Source: Windows Central | Zachary Boddy

Let's get the biggest facet of the Surface Duo out of the way: its hardware is pretty incredible. Sure, it may be fragile compared to other mainstream phones, the bezels are "large" by modern standards, and it lacks many premium features that are a mainstay in other flagship devices like wireless charging. None of this is enough to detract from the total package that is the Surface Duo and its immensely satisfying hinge.

It's this hinge that ties the entire device together, and it's solely responsible for making the Surface Duo as good as it is for Xbox Cloud Gaming. The hinge smoothly rotates and can be stopped at any position, meaning you can tilt the Surface Duo's screen for the optimal viewing experience no matter how you're sitting, standing, or laying. Any shortcomings with touch controls can even be partially avoided by taking advantage of the Surface Duo in "tent" mode (with the screen facing you) or in "laptop" mode and connecting a wireless controller via Bluetooth.

Overall, the Surface Duo also feels really comfortable to hold for extended periods, despite its thin frame and pronounced weight, and it's even better if you opt to use the included Surface Duo bumper (one of the best Surface Duo accessories) for added protection.

The Surface Duo is an all-in-one package for on-the-go game streaming.

The Surface Duo has decent (although not best-in-class) screens with great contrast, colors, and resolution that make everything pop in a lovely way. One of the Duo's biggest weaknesses, software, has evolved by leaps and bounds since its launch to be more stable and reliable with better performance, more consistent gesture navigation, and improved support for the ambitious dual screens. All of this together means the Surface Duo is an all-in-one package for on-the-go game streaming.

None of this matters if the Surface Duo doesn't deliver when it's time for gaming, however. Fortunately, I've had a ton of fun playing casual games on the Surface Duo. Many of the best Xbox Cloud Gaming games work wonderfully with touch controls on the Surface Duo, including gems like Minecraft Dungeons and Monster Sanctuary.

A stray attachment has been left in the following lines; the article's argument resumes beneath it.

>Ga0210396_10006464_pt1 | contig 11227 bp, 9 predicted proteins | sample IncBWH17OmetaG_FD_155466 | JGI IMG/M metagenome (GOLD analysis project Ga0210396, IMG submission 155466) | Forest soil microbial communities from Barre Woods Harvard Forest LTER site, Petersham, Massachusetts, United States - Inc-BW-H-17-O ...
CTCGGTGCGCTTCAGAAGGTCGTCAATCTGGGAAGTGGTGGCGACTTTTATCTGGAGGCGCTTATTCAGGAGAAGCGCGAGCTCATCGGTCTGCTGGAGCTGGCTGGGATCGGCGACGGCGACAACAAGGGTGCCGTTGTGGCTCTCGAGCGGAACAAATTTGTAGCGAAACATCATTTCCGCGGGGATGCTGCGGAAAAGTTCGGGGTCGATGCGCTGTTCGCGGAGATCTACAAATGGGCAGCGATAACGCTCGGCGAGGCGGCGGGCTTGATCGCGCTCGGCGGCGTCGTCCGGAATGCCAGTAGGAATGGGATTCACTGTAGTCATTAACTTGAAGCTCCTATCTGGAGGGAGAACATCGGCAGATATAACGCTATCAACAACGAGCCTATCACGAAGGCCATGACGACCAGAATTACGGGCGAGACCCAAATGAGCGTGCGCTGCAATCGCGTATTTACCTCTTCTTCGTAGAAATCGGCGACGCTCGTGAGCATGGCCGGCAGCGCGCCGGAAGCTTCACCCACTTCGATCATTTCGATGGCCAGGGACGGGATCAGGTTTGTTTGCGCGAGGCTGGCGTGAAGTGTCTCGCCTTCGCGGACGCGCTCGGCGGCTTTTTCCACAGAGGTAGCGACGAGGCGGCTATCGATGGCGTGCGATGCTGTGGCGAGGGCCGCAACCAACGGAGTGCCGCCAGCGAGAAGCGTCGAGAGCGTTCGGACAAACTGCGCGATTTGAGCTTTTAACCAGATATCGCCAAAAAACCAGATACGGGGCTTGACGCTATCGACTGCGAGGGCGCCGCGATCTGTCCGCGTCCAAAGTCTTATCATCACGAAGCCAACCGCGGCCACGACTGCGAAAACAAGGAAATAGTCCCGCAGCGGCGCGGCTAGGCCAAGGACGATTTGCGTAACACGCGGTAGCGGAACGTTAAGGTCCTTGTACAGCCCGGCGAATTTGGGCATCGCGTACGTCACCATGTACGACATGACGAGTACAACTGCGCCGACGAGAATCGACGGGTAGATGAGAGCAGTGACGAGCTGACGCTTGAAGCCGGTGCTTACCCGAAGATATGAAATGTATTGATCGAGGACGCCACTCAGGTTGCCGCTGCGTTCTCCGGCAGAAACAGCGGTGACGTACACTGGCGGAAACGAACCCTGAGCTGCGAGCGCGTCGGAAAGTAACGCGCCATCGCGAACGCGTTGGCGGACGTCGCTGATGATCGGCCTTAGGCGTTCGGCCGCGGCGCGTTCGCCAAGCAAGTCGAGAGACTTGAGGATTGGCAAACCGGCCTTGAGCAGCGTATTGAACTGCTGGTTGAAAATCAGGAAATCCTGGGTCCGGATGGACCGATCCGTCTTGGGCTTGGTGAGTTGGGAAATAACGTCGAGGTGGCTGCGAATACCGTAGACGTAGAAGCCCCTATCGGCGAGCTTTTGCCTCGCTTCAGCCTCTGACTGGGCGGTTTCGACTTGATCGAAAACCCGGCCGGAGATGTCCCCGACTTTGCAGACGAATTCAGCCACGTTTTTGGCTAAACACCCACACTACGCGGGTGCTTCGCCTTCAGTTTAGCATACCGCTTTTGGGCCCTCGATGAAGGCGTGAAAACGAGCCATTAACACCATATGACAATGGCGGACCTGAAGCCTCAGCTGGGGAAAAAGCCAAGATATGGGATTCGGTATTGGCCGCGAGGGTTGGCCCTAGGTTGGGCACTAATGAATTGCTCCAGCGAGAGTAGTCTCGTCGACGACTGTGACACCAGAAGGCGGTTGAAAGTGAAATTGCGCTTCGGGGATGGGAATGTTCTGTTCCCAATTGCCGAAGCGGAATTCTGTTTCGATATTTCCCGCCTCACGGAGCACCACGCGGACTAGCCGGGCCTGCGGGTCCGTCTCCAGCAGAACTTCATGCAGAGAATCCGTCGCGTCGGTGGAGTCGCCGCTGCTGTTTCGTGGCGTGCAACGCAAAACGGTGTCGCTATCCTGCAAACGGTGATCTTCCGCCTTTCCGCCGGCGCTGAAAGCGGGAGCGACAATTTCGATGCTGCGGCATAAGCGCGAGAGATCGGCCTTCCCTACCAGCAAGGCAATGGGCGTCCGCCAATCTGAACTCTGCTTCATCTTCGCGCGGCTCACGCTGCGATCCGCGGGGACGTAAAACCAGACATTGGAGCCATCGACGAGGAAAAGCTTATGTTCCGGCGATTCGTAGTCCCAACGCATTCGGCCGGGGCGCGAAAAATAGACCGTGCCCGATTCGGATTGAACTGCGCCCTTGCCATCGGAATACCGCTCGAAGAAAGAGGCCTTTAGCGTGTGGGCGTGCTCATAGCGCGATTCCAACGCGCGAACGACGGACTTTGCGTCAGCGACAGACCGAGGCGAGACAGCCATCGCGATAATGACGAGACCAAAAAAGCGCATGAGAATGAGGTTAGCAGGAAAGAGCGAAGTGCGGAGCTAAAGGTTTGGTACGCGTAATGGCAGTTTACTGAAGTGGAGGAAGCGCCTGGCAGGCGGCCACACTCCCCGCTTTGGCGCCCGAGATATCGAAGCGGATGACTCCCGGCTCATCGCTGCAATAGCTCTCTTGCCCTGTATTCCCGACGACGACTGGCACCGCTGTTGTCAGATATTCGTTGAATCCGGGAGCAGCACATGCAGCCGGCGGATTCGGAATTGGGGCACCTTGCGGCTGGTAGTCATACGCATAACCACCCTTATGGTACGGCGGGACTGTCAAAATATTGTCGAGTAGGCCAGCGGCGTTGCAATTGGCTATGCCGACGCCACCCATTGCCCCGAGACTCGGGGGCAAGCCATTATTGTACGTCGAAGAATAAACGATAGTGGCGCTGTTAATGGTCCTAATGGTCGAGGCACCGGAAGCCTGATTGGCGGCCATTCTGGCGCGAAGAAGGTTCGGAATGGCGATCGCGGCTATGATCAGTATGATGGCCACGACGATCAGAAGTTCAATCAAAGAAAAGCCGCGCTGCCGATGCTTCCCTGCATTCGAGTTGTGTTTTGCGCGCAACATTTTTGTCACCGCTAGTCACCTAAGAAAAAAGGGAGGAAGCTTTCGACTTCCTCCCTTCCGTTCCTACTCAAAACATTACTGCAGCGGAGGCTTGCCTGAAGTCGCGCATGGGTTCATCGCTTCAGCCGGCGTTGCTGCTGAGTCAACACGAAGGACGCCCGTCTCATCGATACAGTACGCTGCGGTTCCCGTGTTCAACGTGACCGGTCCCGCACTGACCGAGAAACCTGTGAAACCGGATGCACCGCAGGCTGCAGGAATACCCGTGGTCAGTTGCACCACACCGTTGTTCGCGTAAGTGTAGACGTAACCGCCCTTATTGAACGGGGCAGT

While the Surface Duo's wide 4:3 screen aspect ratio means there are some black bars on the top and bottom when you're playing games, it also provides ample space to fine-tune your touch controls. It can be mildly frustrating trying to find the perfect setup for touch controls in some games, but Microsoft has made it easy and painless to customize them. Players can reposition touch controls wherever they want, resize them to fit their needs, rotate them to shift button positions, and more using natural-feeling gestures.

After brief adjustment periods to tailor controls, I had no problem keeping up with the action in games like Minecraft Dungeons.

The Xbox Game Pass app also made it easy to find new games to play, with convenient categories for touch-enabled titles and an intuitive design. Spanning the Xbox Game Pass app (making it appear on both screens) is still a little rough right now with some inconsistencies in some parts of the app like certain scrolling lists, but overall it works really well.

If all of this still doesn't entice you to use touch controls, you can still hook up a wireless controller via Bluetooth, like many of the best controllers for Xbox. This lets you drop the need for touch controls and awkward phone clips (made even more awkward by the Surface Duo's width). You can even prop the Duo up wherever you want using the engineering marvel that is its hinge.

Surface Duo as Xbox gaming handheld: The bad

Surface Duo Xbox Cloud Gaming Editorial Screenshot (Image credit: Windows Central | Zachary Boddy)

Surface Duo Xbox Cloud Gaming Editorial Screenshot (Image credit: Windows Central | Zachary Boddy)

Source: Windows Central | Zachary Boddy

Some of the Surface Duo's biggest advantages as a mobile device also become weaknesses when seen solely as a gaming handheld. The Duo's precisely balanced weight, for example, can cause the top screen to feel "heavy" in certain positions over time. The 3DS, on the other hand, sits most of the weight in the players' hands where it's more comfortable.